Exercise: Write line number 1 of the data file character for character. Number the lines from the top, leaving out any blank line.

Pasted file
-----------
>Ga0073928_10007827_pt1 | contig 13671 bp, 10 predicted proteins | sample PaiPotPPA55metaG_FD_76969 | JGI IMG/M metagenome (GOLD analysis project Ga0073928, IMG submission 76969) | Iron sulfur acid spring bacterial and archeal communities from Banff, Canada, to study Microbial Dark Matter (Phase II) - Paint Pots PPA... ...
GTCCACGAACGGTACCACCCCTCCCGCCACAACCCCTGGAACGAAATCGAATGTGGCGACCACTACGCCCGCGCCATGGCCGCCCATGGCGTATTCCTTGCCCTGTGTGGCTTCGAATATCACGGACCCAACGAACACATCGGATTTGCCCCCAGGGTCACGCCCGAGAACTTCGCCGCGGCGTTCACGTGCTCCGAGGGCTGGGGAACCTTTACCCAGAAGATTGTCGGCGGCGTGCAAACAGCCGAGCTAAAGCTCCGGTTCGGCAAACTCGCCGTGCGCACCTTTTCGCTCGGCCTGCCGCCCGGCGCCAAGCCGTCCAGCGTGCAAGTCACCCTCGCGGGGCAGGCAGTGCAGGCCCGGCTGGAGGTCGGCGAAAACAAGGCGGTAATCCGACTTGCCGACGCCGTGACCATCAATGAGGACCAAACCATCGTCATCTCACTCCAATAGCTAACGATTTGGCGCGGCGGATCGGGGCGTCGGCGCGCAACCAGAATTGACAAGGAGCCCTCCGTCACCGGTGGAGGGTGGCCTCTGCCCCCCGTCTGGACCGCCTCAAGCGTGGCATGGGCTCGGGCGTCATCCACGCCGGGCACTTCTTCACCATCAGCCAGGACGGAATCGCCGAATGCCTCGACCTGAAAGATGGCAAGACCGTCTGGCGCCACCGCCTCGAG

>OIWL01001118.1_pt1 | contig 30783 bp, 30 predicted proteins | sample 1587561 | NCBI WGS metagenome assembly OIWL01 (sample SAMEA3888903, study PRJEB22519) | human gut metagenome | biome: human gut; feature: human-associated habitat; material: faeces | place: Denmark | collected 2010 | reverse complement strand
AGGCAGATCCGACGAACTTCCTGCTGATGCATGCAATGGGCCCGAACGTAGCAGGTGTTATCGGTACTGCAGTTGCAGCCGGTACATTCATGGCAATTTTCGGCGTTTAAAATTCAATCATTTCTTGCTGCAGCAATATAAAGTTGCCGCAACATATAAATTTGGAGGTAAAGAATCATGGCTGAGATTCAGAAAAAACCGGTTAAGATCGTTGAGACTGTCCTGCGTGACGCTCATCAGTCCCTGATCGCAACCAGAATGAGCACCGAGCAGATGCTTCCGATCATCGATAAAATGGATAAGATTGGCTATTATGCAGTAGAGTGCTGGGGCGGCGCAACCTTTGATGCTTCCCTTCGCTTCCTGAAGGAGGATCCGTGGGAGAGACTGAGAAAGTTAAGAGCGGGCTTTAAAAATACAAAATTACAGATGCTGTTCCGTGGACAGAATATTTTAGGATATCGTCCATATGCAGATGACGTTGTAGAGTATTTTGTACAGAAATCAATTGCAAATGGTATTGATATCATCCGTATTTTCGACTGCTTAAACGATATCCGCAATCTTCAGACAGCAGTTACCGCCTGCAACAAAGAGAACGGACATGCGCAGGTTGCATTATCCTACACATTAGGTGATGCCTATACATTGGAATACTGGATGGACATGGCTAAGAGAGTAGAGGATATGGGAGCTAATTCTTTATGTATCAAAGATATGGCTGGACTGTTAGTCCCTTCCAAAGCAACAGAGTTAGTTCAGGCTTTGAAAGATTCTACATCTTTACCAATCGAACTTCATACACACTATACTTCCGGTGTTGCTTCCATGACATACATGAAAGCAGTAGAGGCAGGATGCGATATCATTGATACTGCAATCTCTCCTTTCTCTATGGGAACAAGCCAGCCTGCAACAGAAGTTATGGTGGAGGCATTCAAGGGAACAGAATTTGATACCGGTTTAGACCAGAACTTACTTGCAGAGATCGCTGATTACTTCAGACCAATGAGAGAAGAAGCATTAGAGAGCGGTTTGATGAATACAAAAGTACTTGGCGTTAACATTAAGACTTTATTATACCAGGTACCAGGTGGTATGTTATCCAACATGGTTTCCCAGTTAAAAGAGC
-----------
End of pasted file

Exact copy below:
>Ga0073928_10007827_pt1 | contig 13671 bp, 10 predicted proteins | sample PaiPotPPA55metaG_FD_76969 | JGI IMG/M metagenome (GOLD analysis project Ga0073928, IMG submission 76969) | Iron sulfur acid spring bacterial and archeal communities from Banff, Canada, to study Microbial Dark Matter (Phase II) - Paint Pots PPA... ...